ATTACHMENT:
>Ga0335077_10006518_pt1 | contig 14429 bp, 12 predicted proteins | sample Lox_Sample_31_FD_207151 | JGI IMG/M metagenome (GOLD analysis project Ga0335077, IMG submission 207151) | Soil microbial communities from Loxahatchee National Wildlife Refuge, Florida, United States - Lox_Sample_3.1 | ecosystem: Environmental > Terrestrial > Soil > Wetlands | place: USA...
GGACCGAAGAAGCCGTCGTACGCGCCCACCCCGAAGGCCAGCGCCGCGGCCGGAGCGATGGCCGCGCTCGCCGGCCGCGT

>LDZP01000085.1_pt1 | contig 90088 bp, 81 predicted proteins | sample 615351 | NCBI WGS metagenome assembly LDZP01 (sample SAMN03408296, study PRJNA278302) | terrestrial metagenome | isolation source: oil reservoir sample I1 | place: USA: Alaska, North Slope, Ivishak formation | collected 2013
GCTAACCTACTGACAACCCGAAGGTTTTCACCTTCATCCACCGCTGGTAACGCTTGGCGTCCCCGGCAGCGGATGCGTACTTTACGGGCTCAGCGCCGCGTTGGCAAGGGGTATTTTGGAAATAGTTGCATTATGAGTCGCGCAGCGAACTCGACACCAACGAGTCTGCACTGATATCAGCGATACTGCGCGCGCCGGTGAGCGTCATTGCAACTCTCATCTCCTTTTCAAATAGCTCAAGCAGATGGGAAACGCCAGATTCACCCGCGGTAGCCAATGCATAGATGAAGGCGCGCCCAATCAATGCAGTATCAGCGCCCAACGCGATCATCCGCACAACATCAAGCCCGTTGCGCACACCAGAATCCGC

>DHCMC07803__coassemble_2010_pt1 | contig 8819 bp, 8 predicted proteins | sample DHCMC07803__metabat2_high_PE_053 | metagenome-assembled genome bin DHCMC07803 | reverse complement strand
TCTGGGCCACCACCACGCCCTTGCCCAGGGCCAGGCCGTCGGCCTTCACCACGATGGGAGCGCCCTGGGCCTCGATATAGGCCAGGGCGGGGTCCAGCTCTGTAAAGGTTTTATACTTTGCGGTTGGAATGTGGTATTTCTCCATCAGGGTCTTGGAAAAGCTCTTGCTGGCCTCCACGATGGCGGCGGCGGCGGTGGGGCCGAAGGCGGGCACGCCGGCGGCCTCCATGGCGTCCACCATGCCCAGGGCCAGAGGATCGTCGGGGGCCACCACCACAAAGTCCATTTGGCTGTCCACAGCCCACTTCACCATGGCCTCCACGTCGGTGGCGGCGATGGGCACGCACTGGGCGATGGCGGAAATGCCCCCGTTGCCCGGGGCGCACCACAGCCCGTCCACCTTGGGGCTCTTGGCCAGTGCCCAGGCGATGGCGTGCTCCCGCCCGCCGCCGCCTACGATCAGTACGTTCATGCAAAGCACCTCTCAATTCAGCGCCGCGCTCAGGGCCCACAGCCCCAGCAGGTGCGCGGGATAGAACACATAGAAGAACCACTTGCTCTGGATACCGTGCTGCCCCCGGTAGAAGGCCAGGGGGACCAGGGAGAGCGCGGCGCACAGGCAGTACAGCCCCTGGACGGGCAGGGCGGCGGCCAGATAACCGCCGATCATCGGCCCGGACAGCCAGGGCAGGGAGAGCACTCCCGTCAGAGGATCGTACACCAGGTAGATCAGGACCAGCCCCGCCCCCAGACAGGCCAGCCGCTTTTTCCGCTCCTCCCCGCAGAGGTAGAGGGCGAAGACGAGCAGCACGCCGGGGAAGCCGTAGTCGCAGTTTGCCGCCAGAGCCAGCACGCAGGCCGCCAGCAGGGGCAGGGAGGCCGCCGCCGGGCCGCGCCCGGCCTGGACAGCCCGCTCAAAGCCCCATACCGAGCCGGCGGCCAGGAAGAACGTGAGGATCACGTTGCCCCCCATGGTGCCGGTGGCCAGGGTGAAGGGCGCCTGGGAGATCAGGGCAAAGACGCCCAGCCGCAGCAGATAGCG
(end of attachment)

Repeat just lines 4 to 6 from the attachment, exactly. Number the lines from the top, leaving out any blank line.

GCTAACCTACTGACAACCCGAAGGTTTTCACCTTCATCCACCGCTGGTAACGCTTGGCGTCCCCGGCAGCGGATGCGTACTTTACGGGCTCAGCGCCGCGTTGGCAAGGGGTATTTTGGAAATAGTTGCATTATGAGTCGCGCAGCGAACTCGACACCAACGAGTCTGCACTGATATCAGCGATACTGCGCGCGCCGGTGAGCGTCATTGCAACTCTCATCTCCTTTTCAAATAGCTCAAGCAGATGGGAAACGCCAGATTCACCCGCGGTAGCCAATGCATAGATGAAGGCGCGCCCAATCAATGCAGTATCAGCGCCCAACGCGATCATCCGCACAACATCAAGCCCGTTGCGCACACCAGAATCCGC

>DHCMC07803__coassemble_2010_pt1 | contig 8819 bp, 8 predicted proteins | sample DHCMC07803__metabat2_high_PE_053 | metagenome-assembled genome bin DHCMC07803 | reverse complement strand
TCTGGGCCACCACCACGCCCTTGCCCAGGGCCAGGCCGTCGGCCTTCACCACGATGGGAGCGCCCTGGGCCTCGATATAGGCCAGGGCGGGGTCCAGCTCTGTAAAGGTTTTATACTTTGCGGTTGGAATGTGGTATTTCTCCATCAGGGTCTTGGAAAAGCTCTTGCTGGCCTCCACGATGGCGGCGGCGGCGGTGGGGCCGAAGGCGGGCACGCCGGCGGCCTCCATGGCGTCCACCATGCCCAGGGCCAGAGGATCGTCGGGGGCCACCACCACAAAGTCCATTTGGCTGTCCACAGCCCACTTCACCATGGCCTCCACGTCGGTGGCGGCGATGGGCACGCACTGGGCGATGGCGGAAATGCCCCCGTTGCCCGGGGCGCACCACAGCCCGTCCACCTTGGGGCTCTTGGCCAGTGCCCAGGCGATGGCGTGCTCCCGCCCGCCGCCGCCTACGATCAGTACGTTCATGCAAAGCACCTCTCAATTCAGCGCCGCGCTCAGGGCCCACAGCCCCAGCAGGTGCGCGGGATAGAACACATAGAAGAACCACTTGCTCTGGATACCGTGCTGCCCCCGGTAGAAGGCCAGGGGGACCAGGGAGAGCGCGGCGCACAGGCAGTACAGCCCCTGGACGGGCAGGGCGGCGGCCAGATAACCGCCGATCATCGGCCCGGACAGCCAGGGCAGGGAGAGCACTCCCGTCAGAGGATCGTACACCAGGTAGATCAGGACCAGCCCCGCCCCCAGACAGGCCAGCCGCTTTTTCCGCTCCTCCCCGCAGAGGTAGAGGGCGAAGACGAGCAGCACGCCGGGGAAGCCGTAGTCGCAGTTTGCCGCCAGAGCCAGCACGCAGGCCGCCAGCAGGGGCAGGGAGGCCGCCGCCGGGCCGCGCCCGGCCTGGACAGCCCGCTCAAAGCCCCATACCGAGCCGGCGGCCAGGAAGAACGTGAGGATCACGTTGCCCCCCATGGTGCCGGTGGCCAGGGTGAAGGGCGCCTGGGAGATCAGGGCAAAGACGCCCAGCCGCAGCAGATAGCG